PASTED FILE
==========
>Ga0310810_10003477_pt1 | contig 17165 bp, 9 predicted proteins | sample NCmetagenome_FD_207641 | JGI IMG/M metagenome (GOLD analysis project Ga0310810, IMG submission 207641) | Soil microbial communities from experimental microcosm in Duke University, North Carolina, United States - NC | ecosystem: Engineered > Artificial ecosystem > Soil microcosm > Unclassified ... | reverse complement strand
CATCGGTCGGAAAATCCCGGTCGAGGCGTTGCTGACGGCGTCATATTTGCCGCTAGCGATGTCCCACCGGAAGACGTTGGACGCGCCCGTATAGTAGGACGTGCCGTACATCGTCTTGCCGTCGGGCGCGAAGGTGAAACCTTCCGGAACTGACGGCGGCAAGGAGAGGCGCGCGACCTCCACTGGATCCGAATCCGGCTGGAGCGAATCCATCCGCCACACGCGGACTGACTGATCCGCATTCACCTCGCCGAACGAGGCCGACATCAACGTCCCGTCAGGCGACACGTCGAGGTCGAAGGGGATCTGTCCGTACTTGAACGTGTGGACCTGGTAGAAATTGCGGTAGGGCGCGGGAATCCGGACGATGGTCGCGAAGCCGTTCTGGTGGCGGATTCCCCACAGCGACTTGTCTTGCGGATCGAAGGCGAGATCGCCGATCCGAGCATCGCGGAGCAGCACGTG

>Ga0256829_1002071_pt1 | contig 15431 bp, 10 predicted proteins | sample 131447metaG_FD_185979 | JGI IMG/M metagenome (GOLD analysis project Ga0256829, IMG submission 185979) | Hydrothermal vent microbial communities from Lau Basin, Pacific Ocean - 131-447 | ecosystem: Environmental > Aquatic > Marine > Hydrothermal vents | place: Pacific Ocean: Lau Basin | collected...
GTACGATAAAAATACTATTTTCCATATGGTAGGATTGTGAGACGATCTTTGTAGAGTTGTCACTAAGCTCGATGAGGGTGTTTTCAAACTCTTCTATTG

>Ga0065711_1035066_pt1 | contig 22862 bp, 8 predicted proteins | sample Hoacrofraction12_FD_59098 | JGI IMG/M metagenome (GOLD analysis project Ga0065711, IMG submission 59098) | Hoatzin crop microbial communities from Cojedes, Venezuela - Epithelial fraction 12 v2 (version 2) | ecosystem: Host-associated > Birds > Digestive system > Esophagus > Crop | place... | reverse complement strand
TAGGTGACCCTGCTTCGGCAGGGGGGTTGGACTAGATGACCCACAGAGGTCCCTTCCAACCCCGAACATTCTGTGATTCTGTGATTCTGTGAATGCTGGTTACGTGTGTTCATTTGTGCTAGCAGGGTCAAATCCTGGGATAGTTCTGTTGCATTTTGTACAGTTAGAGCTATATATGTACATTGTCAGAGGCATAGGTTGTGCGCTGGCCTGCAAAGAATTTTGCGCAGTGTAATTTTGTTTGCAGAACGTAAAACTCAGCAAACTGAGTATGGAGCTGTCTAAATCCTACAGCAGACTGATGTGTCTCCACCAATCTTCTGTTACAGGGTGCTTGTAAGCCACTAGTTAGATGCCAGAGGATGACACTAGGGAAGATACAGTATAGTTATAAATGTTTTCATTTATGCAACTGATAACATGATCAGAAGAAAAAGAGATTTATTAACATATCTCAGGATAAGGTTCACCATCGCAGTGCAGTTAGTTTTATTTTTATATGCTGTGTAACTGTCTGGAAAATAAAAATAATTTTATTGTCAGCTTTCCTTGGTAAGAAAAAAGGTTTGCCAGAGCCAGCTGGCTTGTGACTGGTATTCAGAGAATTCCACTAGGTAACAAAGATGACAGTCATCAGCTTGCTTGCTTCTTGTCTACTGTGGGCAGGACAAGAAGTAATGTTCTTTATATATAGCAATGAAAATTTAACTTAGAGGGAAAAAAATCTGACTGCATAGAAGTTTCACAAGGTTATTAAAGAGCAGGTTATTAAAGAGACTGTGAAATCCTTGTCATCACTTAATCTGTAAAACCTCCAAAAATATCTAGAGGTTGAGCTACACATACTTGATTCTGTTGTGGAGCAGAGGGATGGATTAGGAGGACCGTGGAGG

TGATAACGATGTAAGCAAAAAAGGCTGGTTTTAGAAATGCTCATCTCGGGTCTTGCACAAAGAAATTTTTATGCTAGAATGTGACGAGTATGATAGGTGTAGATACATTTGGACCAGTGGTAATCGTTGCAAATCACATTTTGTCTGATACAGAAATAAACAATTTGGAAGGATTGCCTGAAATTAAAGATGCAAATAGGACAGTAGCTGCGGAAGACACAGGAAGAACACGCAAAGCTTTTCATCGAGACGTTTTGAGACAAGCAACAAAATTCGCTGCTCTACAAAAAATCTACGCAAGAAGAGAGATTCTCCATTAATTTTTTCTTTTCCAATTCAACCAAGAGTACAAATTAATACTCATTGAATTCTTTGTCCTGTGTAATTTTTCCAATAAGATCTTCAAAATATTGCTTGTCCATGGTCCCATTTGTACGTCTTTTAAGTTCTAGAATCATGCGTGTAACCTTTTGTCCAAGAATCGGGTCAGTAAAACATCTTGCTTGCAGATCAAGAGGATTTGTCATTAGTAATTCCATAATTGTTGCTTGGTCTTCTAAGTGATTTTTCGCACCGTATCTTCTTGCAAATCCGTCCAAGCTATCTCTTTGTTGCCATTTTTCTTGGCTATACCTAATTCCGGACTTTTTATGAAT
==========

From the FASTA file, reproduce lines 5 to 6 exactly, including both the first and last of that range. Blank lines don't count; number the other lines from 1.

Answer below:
>Ga0065711_1035066_pt1 | contig 22862 bp, 8 predicted proteins | sample Hoacrofraction12_FD_59098 | JGI IMG/M metagenome (GOLD analysis project Ga0065711, IMG submission 59098) | Hoatzin crop microbial communities from Cojedes, Venezuela - Epithelial fraction 12 v2 (version 2) | ecosystem: Host-associated > Birds > Digestive system > Esophagus > Crop | place... | reverse complement strand
TAGGTGACCCTGCTTCGGCAGGGGGGTTGGACTAGATGACCCACAGAGGTCCCTTCCAACCCCGAACATTCTGTGATTCTGTGATTCTGTGAATGCTGGTTACGTGTGTTCATTTGTGCTAGCAGGGTCAAATCCTGGGATAGTTCTGTTGCATTTTGTACAGTTAGAGCTATATATGTACATTGTCAGAGGCATAGGTTGTGCGCTGGCCTGCAAAGAATTTTGCGCAGTGTAATTTTGTTTGCAGAACGTAAAACTCAGCAAACTGAGTATGGAGCTGTCTAAATCCTACAGCAGACTGATGTGTCTCCACCAATCTTCTGTTACAGGGTGCTTGTAAGCCACTAGTTAGATGCCAGAGGATGACACTAGGGAAGATACAGTATAGTTATAAATGTTTTCATTTATGCAACTGATAACATGATCAGAAGAAAAAGAGATTTATTAACATATCTCAGGATAAGGTTCACCATCGCAGTGCAGTTAGTTTTATTTTTATATGCTGTGTAACTGTCTGGAAAATAAAAATAATTTTATTGTCAGCTTTCCTTGGTAAGAAAAAAGGTTTGCCAGAGCCAGCTGGCTTGTGACTGGTATTCAGAGAATTCCACTAGGTAACAAAGATGACAGTCATCAGCTTGCTTGCTTCTTGTCTACTGTGGGCAGGACAAGAAGTAATGTTCTTTATATATAGCAATGAAAATTTAACTTAGAGGGAAAAAAATCTGACTGCATAGAAGTTTCACAAGGTTATTAAAGAGCAGGTTATTAAAGAGACTGTGAAATCCTTGTCATCACTTAATCTGTAAAACCTCCAAAAATATCTAGAGGTTGAGCTACACATACTTGATTCTGTTGTGGAGCAGAGGGATGGATTAGGAGGACCGTGGAGG